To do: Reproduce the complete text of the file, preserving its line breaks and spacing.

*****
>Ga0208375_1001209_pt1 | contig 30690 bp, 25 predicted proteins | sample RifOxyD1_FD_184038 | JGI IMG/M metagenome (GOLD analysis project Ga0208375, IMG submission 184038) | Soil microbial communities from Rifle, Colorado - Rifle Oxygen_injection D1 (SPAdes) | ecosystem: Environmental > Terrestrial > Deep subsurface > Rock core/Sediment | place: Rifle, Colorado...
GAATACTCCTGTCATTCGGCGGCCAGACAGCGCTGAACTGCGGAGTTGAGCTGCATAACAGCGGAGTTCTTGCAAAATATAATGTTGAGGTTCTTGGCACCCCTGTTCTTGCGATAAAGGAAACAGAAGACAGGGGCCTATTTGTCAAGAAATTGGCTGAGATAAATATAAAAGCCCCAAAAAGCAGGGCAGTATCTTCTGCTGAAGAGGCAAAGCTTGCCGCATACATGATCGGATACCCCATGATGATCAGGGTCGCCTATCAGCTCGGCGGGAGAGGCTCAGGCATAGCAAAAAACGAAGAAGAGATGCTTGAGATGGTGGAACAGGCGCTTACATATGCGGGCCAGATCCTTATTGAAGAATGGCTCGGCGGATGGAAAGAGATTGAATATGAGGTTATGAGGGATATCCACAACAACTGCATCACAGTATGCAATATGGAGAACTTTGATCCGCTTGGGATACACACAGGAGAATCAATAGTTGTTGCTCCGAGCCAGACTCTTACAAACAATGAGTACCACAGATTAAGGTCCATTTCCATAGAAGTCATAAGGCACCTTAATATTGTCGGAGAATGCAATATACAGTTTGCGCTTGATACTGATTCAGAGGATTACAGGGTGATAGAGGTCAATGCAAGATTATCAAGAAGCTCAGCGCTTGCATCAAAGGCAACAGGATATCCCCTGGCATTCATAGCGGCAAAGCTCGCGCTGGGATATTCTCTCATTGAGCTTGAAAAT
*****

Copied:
>Ga0208375_1001209_pt1 | contig 30690 bp, 25 predicted proteins | sample RifOxyD1_FD_184038 | JGI IMG/M metagenome (GOLD analysis project Ga0208375, IMG submission 184038) | Soil microbial communities from Rifle, Colorado - Rifle Oxygen_injection D1 (SPAdes) | ecosystem: Environmental > Terrestrial > Deep subsurface > Rock core/Sediment | place: Rifle, Colorado...
GAATACTCCTGTCATTCGGCGGCCAGACAGCGCTGAACTGCGGAGTTGAGCTGCATAACAGCGGAGTTCTTGCAAAATATAATGTTGAGGTTCTTGGCACCCCTGTTCTTGCGATAAAGGAAACAGAAGACAGGGGCCTATTTGTCAAGAAATTGGCTGAGATAAATATAAAAGCCCCAAAAAGCAGGGCAGTATCTTCTGCTGAAGAGGCAAAGCTTGCCGCATACATGATCGGATACCCCATGATGATCAGGGTCGCCTATCAGCTCGGCGGGAGAGGCTCAGGCATAGCAAAAAACGAAGAAGAGATGCTTGAGATGGTGGAACAGGCGCTTACATATGCGGGCCAGATCCTTATTGAAGAATGGCTCGGCGGATGGAAAGAGATTGAATATGAGGTTATGAGGGATATCCACAACAACTGCATCACAGTATGCAATATGGAGAACTTTGATCCGCTTGGGATACACACAGGAGAATCAATAGTTGTTGCTCCGAGCCAGACTCTTACAAACAATGAGTACCACAGATTAAGGTCCATTTCCATAGAAGTCATAAGGCACCTTAATATTGTCGGAGAATGCAATATACAGTTTGCGCTTGATACTGATTCAGAGGATTACAGGGTGATAGAGGTCAATGCAAGATTATCAAGAAGCTCAGCGCTTGCATCAAAGGCAACAGGATATCCCCTGGCATTCATAGCGGCAAAGCTCGCGCTGGGATATTCTCTCATTGAGCTTGAAAAT